These experiences made me pretty gun-shy when it came to live-in relationships with anyone, let alone marriage. The fact of my queerness–and an ambivalent relationship with monogamy–also made traditional marriage unattractive to me. When I joined the Nancy Facebook group, they asked me what a “ring of keys” moment is as a test to make sure I was a podcast listener. This refers to a story from a previous episode when a little girl sees a dyke for the first time and realizes that this is someone like her–someone who made it okay for her to be who she is. It was the grown dyke’s ring of keys that fascinated her. And I understand that moment of feeling like you’re not the only one who feels the way that you do. My “ring of keys” moment came while reading Robert Heinlein’s novel Friday. The protagonist of the book is an unapologetic bisexual woman, and at the beginning of the book she’s happily married to about seven people. In a perfect world, this is the kind of domestic arrangement I think would make me the happiest. But when I came of age in the 1990s, there was no support for even monogamous same-sex couples, and polyamory wasn’t even a word. While marriage equality has gained an embattled foothold in American society, no legal structure for group marriage exists and nonmonogamy/polyamory still carries stigma. I’ve seen what happens to women who leave these kinds of arrangements, and the financial and emotional consequences can be severe. Those stories are one of the reasons why my fantasy of a group marriage remains just that: a fantasy.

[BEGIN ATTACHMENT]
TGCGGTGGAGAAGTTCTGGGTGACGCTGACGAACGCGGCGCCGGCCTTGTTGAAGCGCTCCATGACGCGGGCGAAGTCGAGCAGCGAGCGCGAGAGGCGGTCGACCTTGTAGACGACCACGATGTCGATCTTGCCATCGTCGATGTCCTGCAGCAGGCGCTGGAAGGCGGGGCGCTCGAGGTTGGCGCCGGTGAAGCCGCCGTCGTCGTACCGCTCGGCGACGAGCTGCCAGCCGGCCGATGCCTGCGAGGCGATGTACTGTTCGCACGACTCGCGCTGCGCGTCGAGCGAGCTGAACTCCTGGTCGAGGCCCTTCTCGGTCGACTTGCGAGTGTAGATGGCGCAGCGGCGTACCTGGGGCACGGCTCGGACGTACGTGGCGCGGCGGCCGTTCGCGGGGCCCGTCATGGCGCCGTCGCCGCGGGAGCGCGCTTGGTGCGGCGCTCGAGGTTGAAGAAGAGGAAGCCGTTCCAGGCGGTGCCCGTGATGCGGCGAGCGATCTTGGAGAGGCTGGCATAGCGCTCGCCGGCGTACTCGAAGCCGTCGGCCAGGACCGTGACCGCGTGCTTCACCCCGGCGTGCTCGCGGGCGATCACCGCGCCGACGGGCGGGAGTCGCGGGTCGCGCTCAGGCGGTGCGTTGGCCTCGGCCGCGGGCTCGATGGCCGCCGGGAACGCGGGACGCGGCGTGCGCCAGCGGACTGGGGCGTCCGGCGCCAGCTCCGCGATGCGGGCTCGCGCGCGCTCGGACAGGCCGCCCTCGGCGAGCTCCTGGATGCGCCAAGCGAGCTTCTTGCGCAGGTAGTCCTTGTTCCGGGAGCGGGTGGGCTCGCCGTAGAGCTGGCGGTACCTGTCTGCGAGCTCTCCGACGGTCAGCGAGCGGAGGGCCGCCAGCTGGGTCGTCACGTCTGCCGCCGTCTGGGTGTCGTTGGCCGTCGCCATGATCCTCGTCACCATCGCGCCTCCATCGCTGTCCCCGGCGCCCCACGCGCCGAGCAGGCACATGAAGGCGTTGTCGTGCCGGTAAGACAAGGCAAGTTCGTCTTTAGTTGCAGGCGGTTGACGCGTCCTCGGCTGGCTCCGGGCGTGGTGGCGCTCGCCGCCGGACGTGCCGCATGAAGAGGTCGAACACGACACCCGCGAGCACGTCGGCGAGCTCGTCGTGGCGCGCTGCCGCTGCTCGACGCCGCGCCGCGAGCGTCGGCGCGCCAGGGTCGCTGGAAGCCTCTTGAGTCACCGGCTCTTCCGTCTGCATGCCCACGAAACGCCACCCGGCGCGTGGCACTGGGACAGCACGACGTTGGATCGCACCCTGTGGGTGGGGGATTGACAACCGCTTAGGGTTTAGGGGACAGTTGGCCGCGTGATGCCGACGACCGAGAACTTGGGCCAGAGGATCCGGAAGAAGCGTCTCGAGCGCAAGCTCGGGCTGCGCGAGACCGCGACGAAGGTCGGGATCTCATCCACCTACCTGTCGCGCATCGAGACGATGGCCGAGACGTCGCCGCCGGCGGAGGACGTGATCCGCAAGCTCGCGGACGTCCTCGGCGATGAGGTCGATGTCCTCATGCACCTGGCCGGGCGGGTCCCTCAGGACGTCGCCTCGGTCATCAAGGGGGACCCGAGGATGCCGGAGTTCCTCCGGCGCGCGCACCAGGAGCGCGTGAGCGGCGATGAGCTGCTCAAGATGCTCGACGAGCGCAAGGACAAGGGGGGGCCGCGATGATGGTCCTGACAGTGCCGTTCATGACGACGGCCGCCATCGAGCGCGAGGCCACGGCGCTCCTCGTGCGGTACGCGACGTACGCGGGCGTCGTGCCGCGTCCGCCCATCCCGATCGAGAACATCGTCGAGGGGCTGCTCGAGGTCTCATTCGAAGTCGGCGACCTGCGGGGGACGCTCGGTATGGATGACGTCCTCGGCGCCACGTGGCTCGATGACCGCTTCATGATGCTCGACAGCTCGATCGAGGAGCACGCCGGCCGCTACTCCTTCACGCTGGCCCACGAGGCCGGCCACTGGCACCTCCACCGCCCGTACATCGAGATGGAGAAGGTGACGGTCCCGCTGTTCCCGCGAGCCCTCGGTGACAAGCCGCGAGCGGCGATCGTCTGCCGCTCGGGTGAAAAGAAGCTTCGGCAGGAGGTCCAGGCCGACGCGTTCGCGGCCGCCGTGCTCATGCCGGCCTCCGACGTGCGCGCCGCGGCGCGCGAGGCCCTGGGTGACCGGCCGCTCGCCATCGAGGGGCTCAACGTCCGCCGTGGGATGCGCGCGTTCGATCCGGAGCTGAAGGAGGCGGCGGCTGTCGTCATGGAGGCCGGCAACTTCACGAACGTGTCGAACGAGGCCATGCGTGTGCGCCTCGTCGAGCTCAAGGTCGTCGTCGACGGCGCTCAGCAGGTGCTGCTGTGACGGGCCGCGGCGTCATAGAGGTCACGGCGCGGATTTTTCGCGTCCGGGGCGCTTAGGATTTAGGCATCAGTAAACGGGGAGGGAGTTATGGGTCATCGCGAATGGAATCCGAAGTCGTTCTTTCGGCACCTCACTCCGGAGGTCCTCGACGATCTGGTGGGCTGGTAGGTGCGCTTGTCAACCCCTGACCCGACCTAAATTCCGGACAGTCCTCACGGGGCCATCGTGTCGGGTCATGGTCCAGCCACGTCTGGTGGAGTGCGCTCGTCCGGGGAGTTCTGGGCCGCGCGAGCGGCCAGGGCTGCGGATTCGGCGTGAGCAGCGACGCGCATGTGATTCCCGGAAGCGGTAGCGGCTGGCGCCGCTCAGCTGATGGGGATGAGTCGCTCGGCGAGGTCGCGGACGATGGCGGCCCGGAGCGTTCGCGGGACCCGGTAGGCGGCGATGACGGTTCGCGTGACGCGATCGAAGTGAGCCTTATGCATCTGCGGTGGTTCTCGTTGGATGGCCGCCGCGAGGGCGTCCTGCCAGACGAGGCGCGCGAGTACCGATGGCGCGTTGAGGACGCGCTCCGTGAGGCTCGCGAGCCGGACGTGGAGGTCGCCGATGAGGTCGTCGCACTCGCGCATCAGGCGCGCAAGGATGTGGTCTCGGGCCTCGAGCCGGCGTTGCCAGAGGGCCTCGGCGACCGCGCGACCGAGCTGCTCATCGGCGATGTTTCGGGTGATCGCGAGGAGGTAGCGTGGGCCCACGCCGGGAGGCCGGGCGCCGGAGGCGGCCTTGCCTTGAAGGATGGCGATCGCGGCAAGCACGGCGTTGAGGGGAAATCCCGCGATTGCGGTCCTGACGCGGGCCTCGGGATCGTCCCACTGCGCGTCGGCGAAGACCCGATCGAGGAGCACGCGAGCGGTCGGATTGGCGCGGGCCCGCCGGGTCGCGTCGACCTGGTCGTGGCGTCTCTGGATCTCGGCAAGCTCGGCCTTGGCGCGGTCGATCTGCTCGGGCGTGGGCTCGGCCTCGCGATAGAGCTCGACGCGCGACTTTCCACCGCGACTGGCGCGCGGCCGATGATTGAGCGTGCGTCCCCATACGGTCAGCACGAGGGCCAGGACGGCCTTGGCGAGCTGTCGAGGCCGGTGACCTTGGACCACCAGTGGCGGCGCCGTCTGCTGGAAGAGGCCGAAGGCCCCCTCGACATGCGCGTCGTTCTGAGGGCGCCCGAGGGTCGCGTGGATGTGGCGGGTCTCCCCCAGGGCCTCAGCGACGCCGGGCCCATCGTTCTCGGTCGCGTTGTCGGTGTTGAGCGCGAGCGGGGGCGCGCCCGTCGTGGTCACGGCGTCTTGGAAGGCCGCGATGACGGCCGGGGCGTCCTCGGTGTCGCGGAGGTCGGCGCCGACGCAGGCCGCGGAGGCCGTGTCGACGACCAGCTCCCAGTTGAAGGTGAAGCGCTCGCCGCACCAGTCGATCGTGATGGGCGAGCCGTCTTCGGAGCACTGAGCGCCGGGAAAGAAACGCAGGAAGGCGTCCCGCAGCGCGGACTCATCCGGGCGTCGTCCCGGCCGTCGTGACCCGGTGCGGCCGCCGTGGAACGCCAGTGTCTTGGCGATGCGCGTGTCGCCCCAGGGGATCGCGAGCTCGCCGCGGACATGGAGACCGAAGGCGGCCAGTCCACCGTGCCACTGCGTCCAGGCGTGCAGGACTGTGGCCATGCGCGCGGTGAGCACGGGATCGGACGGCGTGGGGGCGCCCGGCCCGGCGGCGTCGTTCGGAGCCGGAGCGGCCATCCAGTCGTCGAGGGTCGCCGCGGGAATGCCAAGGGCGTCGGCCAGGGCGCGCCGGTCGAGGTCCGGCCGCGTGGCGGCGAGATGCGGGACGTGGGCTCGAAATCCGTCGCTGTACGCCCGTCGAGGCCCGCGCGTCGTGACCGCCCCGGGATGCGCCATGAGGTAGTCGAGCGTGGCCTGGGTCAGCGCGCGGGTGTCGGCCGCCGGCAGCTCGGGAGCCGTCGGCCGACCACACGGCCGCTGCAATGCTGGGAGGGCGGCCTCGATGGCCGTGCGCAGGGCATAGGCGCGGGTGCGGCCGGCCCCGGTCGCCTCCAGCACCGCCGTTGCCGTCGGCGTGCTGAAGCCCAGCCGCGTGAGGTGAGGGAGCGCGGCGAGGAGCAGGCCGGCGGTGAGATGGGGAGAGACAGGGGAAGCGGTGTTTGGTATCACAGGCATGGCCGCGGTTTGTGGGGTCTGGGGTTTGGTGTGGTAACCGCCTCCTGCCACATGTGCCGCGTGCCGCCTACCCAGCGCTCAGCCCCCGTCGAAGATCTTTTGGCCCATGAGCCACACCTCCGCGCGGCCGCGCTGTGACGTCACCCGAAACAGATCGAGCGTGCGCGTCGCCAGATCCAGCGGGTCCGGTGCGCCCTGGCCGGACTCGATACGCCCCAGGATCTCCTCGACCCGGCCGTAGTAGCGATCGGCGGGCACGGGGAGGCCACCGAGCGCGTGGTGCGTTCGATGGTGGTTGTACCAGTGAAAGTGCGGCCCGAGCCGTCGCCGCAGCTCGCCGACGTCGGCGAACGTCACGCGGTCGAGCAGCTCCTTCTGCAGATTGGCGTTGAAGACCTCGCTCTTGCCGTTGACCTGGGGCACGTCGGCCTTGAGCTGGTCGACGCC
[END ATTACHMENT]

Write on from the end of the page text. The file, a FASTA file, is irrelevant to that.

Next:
Eleven years into a domestic partnership, I feel lucky every day to have found a stable, supportive relationship. The fact that my partner is a cisgender white man has also directly affected my financial well-being. I feel uneasy about the privileges we enjoy.  Together we have traveled to parts of the country I would have avoided with a female or gender-nonconforming partner. He earns more money than I do, and his military service meant that we qualified for a VA home loan. Yes, women can also serve in the military, but the female veterans I’ve met all have horror stories about their time in the service, and I decided not to pursue military service myself because of military cultural attitudes around gender. Specifically, I didn’t want to be raped, harassed, or dishonorably discharged under Don’t Ask Don’t Tell. Home ownership has helped propel my partner and me more firmly into the middle class. It’s more than I expected as a single woman.

One of the interviewees on the Nancy podcast who identified as asexual talked about the real financial consequences of single life. Another couple talked about leaving Kansas City for New York out of concern for their personal safety. One member of that couple also mentioned that straight people her age in the Midwest were mostly married homeowners. She stressed that it wasn’t the life that she wanted, but that she was aware that the higher cost of living in New York City meant a very different financial reality for her and her partner. I really identified with their story. I moved to Boston for similar reasons.

Today I enjoy so many things that many other Americans don’t, regardless of gender or sexual orientation. After decades of struggling, I feel grateful to have a stable job, a home of my own, and access to the health care I need to treat a chronic illness. I even have enough energy left over to pursue my literary ambitions as a poet–a vocation that costs most poets more money than they ever earn. My story’s not over yet, and I can’t say that I’m living happily ever after, but I do my best to count my blessings instead of dwelling on what might have been.